Overall, 577,924 patients aged 15 or older were reported to the Finnish Cancer Registry with a first diagnosis of cancer between 1953 and 1997. Of these, we excluded 2.6% notified by death certificate only, another 2.6% notified by autopsy only, and 0.1% because of missing information on month of diagnosis. The 20 forms of cancer specifically addressed in this article include about 89.6% of the remaining cancer cases (n = 490,279).
The numbers of cancer patients diagnosed in various 5-year periods are shown in Table I. In 1953–1957, stomach cancer was the by far the most common form of cancer in Finland, followed by lung cancer and breast cancer. For all but 3 forms of cancer (stomach, esophagus and cervical cancer), case numbers per 5-year period strongly increased over time. The increase was particularly pronounced for breast and prostate cancer, which were the most common forms of cancer in 1993–1997. The minimum number of cancer cases per 5-year period was 299 (thyroid cancer in 1953–1957), but for most combinations of cancer type and calendar period, case numbers were well above 1,000.
|Cancer site||Total number of cases||Proportion of first cancers (%)|
In 1953–1957, the proportion of 1st cancers ranged from 97.4% (urinary bladder cancer) to 99.7% (lymphomas), with a median level of 98.8%. The proportion of cancers registered as 1st cancers steadily decreased over time for all forms of cancers, reaching ranges (median levels) of 95.5–99.2% (97.0%) in 1963–1967, 92.9–97.5% (94.6%) in 1973–1977, 88.1–96.4% (91.0%) in 1983–1987 and 83.9–92.7% (88.0%) in 1993–1997.
Table II shows 5-year relative survival by cancer site and period of diagnosis. Five-year relative survival varied strongly between cancer sites and substantially increased over time for most, but not all cancer sites. Excluding patients with a previous cancer diagnosis had little impact on survival estimates of cancer patients diagnosed in 1953–1957, but increased 5-year relative survival estimates among patients diagnosed in 1993–1997 for each of the 20 cancers. Although this increase was below 1% point for 11 cancers, larger increases up to 2.9% points were seen for other common cancers.
|Cancer site||5-year relative survival of all cases||Change in 5-year relative survival (in % units) when the analysis is restricted to 1st cancers|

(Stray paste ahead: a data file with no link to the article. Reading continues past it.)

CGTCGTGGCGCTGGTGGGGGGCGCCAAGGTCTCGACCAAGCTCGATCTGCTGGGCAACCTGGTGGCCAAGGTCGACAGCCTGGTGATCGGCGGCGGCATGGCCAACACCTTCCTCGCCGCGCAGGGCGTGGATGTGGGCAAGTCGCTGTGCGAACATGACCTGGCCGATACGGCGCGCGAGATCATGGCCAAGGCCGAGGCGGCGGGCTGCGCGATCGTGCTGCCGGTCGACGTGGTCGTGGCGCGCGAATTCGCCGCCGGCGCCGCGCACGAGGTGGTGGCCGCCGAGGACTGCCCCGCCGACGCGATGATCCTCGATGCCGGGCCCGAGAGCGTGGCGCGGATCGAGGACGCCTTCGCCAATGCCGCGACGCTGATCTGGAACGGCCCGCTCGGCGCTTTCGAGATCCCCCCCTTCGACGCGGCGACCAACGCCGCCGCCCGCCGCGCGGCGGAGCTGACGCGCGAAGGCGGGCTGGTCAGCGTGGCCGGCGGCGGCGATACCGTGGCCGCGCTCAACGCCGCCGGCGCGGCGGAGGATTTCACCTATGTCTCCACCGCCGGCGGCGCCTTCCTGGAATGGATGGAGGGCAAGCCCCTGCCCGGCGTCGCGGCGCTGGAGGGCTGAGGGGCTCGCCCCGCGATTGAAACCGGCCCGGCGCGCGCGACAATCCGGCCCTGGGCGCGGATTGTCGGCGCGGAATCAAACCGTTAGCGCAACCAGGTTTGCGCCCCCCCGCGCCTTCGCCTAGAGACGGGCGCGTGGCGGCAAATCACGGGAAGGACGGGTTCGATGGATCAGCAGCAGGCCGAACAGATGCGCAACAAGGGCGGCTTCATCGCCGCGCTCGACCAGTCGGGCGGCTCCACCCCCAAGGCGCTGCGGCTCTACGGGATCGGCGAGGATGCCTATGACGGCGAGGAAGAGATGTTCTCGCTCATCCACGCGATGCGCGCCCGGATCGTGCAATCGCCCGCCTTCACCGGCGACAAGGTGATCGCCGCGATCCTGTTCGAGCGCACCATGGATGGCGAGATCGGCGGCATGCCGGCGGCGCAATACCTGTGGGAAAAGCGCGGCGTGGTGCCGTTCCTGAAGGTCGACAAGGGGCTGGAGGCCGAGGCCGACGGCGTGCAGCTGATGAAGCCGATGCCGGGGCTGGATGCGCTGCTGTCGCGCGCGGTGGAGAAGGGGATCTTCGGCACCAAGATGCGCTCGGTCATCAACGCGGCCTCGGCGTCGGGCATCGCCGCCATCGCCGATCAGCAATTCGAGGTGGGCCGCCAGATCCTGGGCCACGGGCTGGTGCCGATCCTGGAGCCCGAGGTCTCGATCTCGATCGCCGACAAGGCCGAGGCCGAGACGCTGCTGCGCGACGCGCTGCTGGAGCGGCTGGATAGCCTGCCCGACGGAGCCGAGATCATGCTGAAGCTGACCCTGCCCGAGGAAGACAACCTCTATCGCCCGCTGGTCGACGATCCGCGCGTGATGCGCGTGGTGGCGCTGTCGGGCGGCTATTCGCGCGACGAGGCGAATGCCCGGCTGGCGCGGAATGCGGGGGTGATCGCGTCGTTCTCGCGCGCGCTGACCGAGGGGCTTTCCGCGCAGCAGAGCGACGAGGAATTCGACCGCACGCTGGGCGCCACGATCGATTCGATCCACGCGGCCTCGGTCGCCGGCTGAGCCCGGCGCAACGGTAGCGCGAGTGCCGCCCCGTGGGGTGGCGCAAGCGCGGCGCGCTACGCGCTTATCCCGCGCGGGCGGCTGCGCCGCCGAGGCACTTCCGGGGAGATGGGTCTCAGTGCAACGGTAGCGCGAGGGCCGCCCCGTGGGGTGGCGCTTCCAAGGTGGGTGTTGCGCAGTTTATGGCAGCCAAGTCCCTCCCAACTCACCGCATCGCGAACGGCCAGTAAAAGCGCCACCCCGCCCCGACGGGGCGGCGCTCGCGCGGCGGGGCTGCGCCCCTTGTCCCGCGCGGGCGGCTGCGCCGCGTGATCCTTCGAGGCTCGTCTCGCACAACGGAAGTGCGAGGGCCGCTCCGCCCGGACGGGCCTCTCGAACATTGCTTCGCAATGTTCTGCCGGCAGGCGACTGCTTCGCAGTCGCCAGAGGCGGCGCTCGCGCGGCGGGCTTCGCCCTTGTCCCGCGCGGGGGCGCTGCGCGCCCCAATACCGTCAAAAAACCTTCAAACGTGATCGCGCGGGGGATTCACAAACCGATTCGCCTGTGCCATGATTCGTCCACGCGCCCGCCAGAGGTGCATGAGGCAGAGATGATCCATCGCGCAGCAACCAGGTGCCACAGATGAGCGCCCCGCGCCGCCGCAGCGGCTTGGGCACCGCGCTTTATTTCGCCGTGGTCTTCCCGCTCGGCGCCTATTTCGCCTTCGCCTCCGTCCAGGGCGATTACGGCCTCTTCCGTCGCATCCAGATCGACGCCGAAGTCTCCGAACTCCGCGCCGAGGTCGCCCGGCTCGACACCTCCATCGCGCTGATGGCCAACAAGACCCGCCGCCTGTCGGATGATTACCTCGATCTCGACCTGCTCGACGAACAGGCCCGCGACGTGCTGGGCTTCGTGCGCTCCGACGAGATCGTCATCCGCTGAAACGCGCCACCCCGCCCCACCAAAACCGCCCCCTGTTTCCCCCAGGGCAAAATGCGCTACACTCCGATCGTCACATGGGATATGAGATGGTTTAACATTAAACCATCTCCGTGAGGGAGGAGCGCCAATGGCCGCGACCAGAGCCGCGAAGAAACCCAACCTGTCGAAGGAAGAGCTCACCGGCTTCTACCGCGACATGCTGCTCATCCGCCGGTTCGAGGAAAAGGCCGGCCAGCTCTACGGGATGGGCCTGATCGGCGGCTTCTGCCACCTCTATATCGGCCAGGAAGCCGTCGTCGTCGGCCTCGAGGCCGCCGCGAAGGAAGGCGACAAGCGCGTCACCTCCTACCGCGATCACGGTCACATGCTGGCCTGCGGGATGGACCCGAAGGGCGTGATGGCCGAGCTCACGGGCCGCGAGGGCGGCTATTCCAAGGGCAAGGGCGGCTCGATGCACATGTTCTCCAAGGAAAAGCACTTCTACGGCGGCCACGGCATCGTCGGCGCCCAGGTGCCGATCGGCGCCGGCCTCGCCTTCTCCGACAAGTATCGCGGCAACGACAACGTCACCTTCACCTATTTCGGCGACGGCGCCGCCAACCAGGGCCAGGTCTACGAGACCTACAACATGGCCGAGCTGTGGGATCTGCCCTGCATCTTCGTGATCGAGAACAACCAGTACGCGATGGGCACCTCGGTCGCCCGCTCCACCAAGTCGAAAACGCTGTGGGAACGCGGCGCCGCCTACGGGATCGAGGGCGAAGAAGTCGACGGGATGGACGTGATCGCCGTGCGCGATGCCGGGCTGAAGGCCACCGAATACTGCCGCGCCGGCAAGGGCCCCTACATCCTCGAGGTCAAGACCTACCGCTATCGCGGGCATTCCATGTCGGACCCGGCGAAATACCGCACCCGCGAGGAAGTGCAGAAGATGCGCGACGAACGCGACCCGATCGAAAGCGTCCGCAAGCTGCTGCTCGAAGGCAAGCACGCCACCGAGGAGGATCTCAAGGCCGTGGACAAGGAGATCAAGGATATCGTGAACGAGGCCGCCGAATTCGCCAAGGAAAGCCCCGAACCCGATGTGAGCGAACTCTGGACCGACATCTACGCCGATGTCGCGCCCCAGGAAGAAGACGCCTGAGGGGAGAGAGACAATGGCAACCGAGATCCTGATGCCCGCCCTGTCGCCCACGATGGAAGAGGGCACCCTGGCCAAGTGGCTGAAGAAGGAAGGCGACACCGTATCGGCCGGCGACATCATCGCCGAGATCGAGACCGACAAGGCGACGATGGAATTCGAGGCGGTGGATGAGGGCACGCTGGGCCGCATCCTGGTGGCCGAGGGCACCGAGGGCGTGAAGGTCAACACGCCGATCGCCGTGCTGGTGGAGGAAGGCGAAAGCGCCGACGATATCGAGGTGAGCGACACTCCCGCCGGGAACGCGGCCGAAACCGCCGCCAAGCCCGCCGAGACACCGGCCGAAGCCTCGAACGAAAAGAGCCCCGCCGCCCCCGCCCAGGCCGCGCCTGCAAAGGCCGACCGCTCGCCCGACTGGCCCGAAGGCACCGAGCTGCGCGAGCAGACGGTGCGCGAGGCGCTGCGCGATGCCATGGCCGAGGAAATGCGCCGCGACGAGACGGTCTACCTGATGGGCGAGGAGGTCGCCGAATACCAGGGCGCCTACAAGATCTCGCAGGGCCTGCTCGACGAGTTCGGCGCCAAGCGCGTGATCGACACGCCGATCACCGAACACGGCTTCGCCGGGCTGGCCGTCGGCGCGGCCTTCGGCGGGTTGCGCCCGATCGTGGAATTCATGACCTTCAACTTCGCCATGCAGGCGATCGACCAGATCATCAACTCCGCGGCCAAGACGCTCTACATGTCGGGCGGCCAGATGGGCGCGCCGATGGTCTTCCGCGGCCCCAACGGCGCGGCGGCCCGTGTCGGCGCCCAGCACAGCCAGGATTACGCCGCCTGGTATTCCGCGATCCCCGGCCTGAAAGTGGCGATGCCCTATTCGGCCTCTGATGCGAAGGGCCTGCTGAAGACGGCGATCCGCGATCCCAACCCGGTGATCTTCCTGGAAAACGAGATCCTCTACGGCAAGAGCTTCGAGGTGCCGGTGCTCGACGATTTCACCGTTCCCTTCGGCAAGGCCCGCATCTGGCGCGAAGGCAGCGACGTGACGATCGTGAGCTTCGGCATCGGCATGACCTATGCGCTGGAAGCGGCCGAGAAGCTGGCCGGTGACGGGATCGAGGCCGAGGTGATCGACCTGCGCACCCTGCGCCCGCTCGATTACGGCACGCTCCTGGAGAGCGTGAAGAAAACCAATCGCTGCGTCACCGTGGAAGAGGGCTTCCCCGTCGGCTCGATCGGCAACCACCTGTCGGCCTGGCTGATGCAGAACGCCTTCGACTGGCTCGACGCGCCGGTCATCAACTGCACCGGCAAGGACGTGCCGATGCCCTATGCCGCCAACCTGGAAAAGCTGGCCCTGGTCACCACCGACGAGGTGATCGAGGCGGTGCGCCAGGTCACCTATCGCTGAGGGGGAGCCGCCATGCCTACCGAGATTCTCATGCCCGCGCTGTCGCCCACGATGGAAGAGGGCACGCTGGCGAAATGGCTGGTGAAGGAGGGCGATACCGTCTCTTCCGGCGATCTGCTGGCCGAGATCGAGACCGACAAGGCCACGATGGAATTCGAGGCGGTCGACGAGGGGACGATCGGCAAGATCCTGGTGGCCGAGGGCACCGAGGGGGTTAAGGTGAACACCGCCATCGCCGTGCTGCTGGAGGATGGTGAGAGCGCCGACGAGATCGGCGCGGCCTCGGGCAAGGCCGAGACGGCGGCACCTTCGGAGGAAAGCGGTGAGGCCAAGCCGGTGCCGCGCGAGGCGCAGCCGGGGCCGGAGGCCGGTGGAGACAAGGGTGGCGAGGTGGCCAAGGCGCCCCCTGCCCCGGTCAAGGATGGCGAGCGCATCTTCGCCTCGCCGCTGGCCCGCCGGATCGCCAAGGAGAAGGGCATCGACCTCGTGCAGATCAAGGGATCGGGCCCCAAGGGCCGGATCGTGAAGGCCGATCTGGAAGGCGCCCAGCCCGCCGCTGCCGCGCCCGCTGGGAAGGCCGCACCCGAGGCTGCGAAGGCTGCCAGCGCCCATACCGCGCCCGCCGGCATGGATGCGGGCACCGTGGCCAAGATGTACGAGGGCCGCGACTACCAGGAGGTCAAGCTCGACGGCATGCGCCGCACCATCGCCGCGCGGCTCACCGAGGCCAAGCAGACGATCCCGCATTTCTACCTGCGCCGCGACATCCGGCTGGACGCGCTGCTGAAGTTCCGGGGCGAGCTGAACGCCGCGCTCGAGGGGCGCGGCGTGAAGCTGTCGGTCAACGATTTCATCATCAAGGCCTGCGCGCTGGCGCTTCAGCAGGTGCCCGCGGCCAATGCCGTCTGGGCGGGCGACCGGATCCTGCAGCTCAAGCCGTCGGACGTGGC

Table III shows the numbers of cases and the proportion of first cancers registered in 1993–1997 by 5 major age groups. With few exceptions (which might be due to random variation or due to small age-specific numbers, especially in the younger age groups), the proportion of first cancers generally decreases by age, reaching ranges of 83.9–91.1% in age group 65–74 and 72.6–88.0% in age group 75+.
|Cancer site||Total number of cases by age||Proportion of first cancers (%) by age|
With few exceptions (especially breast cancer and prostate cancer), 5 year relative survival of patients diagnosed in 1993–1997 generally decreased with age (Table IV). Restriction of analysis to1st cancers increased estimates of 5-year relative survival in most cases even within age groups. With values of up to 3.5 (leukaemia), 2.2 (oral cavity) and 2.6 percentage points (leukaemia), increases were strongest in age groups 75+, 65–74 and 55–64 years, respectively, where the largest proportions of patients with a previous cancer diagnosis were excluded. Exclusion of patients with a previous cancer diagnosis also increased age adjusted survival estimates for most cancers, albeit to a lesser extent than the crude survival estimates. With 1.7% points, the largest increase was again seen for patients with leukaemia. For all other cancers, the increase was below 1% point.
|Cancer site||5-year relative survival of all cases, by age||Change in 5-year relative survival (in % units) when the analysis is restricted to 1st cancers, by age|
To our knowledge, this is the first study that empirically addressed the impact of the “age” of a population-based cancer registry on the proportion of cancer patients registered as having a first cancer diagnosis and its implications on assessing survival after a first cancer. We found a steady decrease of the proportion of first cancers from levels close to 100% during the first 5-years of registration to median levels around 97, 95, 91 and 88% for 20 common forms of cancer 10, 20, 30 and 40 years later. Excluding patients with a previous cancer diagnosis increased estimated 5-year relative survival in most cases. This increase was generally modest in the first decades after initiation of cancer registration, but became larger with increasing “running time” of the registry. The increase was partly because of higher exclusion rates of olderpatients, who have lower survival for most cancers, and it was reduced to some extent, but not entirely overcome by age adjustment.
The rationale for excluding patients with a previous cancer diagnosis in comparative analyses of cancer survival is to remove the influence of a cancer other than the one of primary interest, which might, in theory, lead to a more homogeneous definition of the disease. However, such exclusion does not guarantee derivation of a measure of “net survival” for the cancer of interest, as it does not remove the influence of other chronic diseases, which may have an even larger impact on patient survival. The concept of relative survival per se appears to be suited to achieve this goal. One may even argue that exclusion of patients with a previous cancer may not be indicated at all in analyses of relative survival. In relative survival analysis, people with other diseases, including previous cancers, are generally included in estimates of expected survival (the denominator of relative survival estimates), and excluding them in estimating observed survival (the numerator) may actually bias estimates of relative survival.